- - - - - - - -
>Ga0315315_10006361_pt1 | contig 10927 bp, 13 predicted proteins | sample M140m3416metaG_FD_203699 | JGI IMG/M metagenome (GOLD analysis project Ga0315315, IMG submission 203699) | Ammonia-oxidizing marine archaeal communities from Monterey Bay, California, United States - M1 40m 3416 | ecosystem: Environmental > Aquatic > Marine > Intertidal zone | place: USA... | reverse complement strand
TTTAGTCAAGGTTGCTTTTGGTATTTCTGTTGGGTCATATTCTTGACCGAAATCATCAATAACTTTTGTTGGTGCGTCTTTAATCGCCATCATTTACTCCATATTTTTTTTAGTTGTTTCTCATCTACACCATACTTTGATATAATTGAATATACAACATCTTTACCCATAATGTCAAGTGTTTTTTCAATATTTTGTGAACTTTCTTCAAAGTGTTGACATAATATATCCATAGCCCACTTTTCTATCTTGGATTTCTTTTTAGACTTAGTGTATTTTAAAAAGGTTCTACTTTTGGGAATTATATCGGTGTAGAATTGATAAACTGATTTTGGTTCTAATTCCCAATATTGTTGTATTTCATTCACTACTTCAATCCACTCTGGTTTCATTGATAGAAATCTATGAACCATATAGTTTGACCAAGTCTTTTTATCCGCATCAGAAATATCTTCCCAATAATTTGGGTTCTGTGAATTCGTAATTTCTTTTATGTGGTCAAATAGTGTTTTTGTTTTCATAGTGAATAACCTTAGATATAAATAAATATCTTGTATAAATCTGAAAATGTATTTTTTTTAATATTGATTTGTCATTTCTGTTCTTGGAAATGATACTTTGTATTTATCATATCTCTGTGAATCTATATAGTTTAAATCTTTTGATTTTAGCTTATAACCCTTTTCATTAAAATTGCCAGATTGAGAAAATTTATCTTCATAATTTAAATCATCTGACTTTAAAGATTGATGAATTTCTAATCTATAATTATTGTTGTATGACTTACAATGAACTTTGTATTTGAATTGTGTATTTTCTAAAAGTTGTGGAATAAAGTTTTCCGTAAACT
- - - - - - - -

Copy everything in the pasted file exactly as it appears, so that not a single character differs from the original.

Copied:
>Ga0315315_10006361_pt1 | contig 10927 bp, 13 predicted proteins | sample M140m3416metaG_FD_203699 | JGI IMG/M metagenome (GOLD analysis project Ga0315315, IMG submission 203699) | Ammonia-oxidizing marine archaeal communities from Monterey Bay, California, United States - M1 40m 3416 | ecosystem: Environmental > Aquatic > Marine > Intertidal zone | place: USA... | reverse complement strand
TTTAGTCAAGGTTGCTTTTGGTATTTCTGTTGGGTCATATTCTTGACCGAAATCATCAATAACTTTTGTTGGTGCGTCTTTAATCGCCATCATTTACTCCATATTTTTTTTAGTTGTTTCTCATCTACACCATACTTTGATATAATTGAATATACAACATCTTTACCCATAATGTCAAGTGTTTTTTCAATATTTTGTGAACTTTCTTCAAAGTGTTGACATAATATATCCATAGCCCACTTTTCTATCTTGGATTTCTTTTTAGACTTAGTGTATTTTAAAAAGGTTCTACTTTTGGGAATTATATCGGTGTAGAATTGATAAACTGATTTTGGTTCTAATTCCCAATATTGTTGTATTTCATTCACTACTTCAATCCACTCTGGTTTCATTGATAGAAATCTATGAACCATATAGTTTGACCAAGTCTTTTTATCCGCATCAGAAATATCTTCCCAATAATTTGGGTTCTGTGAATTCGTAATTTCTTTTATGTGGTCAAATAGTGTTTTTGTTTTCATAGTGAATAACCTTAGATATAAATAAATATCTTGTATAAATCTGAAAATGTATTTTTTTTAATATTGATTTGTCATTTCTGTTCTTGGAAATGATACTTTGTATTTATCATATCTCTGTGAATCTATATAGTTTAAATCTTTTGATTTTAGCTTATAACCCTTTTCATTAAAATTGCCAGATTGAGAAAATTTATCTTCATAATTTAAATCATCTGACTTTAAAGATTGATGAATTTCTAATCTATAATTATTGTTGTATGACTTACAATGAACTTTGTATTTGAATTGTGTATTTTCTAAAAGTTGTGGAATAAAGTTTTCCGTAAACT